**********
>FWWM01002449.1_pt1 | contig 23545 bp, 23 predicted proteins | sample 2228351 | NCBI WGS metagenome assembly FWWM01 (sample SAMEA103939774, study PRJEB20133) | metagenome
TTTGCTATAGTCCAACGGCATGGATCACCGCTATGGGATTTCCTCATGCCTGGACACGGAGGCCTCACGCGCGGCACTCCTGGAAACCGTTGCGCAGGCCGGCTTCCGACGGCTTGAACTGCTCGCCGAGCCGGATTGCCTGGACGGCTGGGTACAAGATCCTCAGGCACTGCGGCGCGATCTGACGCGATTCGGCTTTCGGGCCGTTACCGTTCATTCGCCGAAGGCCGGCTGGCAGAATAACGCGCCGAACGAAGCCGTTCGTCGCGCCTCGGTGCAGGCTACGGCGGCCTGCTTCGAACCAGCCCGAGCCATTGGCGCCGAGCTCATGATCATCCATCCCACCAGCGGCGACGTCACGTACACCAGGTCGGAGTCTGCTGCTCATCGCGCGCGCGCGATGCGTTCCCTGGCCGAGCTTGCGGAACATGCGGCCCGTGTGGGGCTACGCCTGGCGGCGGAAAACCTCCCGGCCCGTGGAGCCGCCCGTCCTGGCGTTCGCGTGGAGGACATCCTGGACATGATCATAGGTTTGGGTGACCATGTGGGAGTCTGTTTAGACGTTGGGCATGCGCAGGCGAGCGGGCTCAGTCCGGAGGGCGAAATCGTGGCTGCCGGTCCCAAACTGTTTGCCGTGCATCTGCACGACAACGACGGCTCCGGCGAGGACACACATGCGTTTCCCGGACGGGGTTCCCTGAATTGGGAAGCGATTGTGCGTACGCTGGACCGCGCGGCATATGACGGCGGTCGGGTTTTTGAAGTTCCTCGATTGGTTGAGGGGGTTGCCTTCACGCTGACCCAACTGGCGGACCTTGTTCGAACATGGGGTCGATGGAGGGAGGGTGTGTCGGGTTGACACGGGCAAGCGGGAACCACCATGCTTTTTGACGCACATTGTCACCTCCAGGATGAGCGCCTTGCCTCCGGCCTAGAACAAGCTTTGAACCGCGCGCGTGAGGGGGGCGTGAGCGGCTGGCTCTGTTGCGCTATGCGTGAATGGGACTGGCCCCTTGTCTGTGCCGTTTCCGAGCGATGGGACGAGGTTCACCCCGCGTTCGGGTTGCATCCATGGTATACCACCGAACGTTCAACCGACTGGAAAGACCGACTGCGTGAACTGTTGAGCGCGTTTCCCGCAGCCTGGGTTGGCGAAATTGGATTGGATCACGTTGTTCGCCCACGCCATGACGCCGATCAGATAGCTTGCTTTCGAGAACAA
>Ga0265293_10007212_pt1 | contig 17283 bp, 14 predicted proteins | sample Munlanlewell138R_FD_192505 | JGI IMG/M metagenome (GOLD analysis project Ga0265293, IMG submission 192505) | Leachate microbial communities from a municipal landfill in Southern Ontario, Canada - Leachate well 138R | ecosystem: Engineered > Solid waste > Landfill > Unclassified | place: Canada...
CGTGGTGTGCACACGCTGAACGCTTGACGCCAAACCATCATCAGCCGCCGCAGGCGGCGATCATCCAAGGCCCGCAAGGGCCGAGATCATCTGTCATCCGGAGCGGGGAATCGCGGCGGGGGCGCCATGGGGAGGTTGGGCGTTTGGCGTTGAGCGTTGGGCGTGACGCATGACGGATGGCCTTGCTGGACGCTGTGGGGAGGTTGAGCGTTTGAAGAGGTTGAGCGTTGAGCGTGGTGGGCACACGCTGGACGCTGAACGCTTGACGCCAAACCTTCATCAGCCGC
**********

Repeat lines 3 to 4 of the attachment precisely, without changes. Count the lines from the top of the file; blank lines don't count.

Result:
>Ga0265293_10007212_pt1 | contig 17283 bp, 14 predicted proteins | sample Munlanlewell138R_FD_192505 | JGI IMG/M metagenome (GOLD analysis project Ga0265293, IMG submission 192505) | Leachate microbial communities from a municipal landfill in Southern Ontario, Canada - Leachate well 138R | ecosystem: Engineered > Solid waste > Landfill > Unclassified | place: Canada...
CGTGGTGTGCACACGCTGAACGCTTGACGCCAAACCATCATCAGCCGCCGCAGGCGGCGATCATCCAAGGCCCGCAAGGGCCGAGATCATCTGTCATCCGGAGCGGGGAATCGCGGCGGGGGCGCCATGGGGAGGTTGGGCGTTTGGCGTTGAGCGTTGGGCGTGACGCATGACGGATGGCCTTGCTGGACGCTGTGGGGAGGTTGAGCGTTTGAAGAGGTTGAGCGTTGAGCGTGGTGGGCACACGCTGGACGCTGAACGCTTGACGCCAAACCTTCATCAGCCGC